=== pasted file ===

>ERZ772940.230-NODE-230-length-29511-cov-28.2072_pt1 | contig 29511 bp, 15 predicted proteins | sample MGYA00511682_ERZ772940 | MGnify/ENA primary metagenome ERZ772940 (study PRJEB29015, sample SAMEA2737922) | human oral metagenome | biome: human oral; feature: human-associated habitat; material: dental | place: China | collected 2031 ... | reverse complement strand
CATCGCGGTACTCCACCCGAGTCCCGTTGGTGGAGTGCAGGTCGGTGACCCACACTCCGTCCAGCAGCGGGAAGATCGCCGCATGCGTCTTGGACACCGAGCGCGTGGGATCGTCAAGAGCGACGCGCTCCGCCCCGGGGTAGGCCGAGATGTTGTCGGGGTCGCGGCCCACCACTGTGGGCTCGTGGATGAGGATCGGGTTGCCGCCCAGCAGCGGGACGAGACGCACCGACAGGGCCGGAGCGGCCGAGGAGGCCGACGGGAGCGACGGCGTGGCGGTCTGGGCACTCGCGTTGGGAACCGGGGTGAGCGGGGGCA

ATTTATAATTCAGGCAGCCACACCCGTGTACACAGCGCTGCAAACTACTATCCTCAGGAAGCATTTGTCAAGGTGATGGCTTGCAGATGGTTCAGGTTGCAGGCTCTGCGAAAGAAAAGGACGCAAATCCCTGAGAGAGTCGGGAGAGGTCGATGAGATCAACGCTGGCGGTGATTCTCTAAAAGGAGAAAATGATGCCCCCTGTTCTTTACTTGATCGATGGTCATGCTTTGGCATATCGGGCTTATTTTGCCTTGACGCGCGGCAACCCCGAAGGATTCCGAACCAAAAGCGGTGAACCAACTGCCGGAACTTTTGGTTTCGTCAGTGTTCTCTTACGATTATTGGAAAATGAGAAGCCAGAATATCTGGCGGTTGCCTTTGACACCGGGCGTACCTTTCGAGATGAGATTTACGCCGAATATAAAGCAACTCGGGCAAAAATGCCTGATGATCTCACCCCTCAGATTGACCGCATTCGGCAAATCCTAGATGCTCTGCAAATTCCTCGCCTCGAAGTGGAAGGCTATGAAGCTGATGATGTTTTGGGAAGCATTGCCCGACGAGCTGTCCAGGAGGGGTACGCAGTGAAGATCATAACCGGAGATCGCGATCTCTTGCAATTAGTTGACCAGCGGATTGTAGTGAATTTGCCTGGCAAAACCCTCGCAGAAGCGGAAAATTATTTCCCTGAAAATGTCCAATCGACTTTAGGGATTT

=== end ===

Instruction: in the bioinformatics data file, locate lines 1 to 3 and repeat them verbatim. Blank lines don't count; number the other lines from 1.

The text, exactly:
>ERZ772940.230-NODE-230-length-29511-cov-28.2072_pt1 | contig 29511 bp, 15 predicted proteins | sample MGYA00511682_ERZ772940 | MGnify/ENA primary metagenome ERZ772940 (study PRJEB29015, sample SAMEA2737922) | human oral metagenome | biome: human oral; feature: human-associated habitat; material: dental | place: China | collected 2031 ... | reverse complement strand
CATCGCGGTACTCCACCCGAGTCCCGTTGGTGGAGTGCAGGTCGGTGACCCACACTCCGTCCAGCAGCGGGAAGATCGCCGCATGCGTCTTGGACACCGAGCGCGTGGGATCGTCAAGAGCGACGCGCTCCGCCCCGGGGTAGGCCGAGATGTTGTCGGGGTCGCGGCCCACCACTGTGGGCTCGTGGATGAGGATCGGGTTGCCGCCCAGCAGCGGGACGAGACGCACCGACAGGGCCGGAGCGGCCGAGGAGGCCGACGGGAGCGACGGCGTGGCGGTCTGGGCACTCGCGTTGGGAACCGGGGTGAGCGGGGGCA

ATTTATAATTCAGGCAGCCACACCCGTGTACACAGCGCTGCAAACTACTATCCTCAGGAAGCATTTGTCAAGGTGATGGCTTGCAGATGGTTCAGGTTGCAGGCTCTGCGAAAGAAAAGGACGCAAATCCCTGAGAGAGTCGGGAGAGGTCGATGAGATCAACGCTGGCGGTGATTCTCTAAAAGGAGAAAATGATGCCCCCTGTTCTTTACTTGATCGATGGTCATGCTTTGGCATATCGGGCTTATTTTGCCTTGACGCGCGGCAACCCCGAAGGATTCCGAACCAAAAGCGGTGAACCAACTGCCGGAACTTTTGGTTTCGTCAGTGTTCTCTTACGATTATTGGAAAATGAGAAGCCAGAATATCTGGCGGTTGCCTTTGACACCGGGCGTACCTTTCGAGATGAGATTTACGCCGAATATAAAGCAACTCGGGCAAAAATGCCTGATGATCTCACCCCTCAGATTGACCGCATTCGGCAAATCCTAGATGCTCTGCAAATTCCTCGCCTCGAAGTGGAAGGCTATGAAGCTGATGATGTTTTGGGAAGCATTGCCCGACGAGCTGTCCAGGAGGGGTACGCAGTGAAGATCATAACCGGAGATCGCGATCTCTTGCAATTAGTTGACCAGCGGATTGTAGTGAATTTGCCTGGCAAAACCCTCGCAGAAGCGGAAAATTATTTCCCTGAAAATGTCCAATCGACTTTAGGGATTT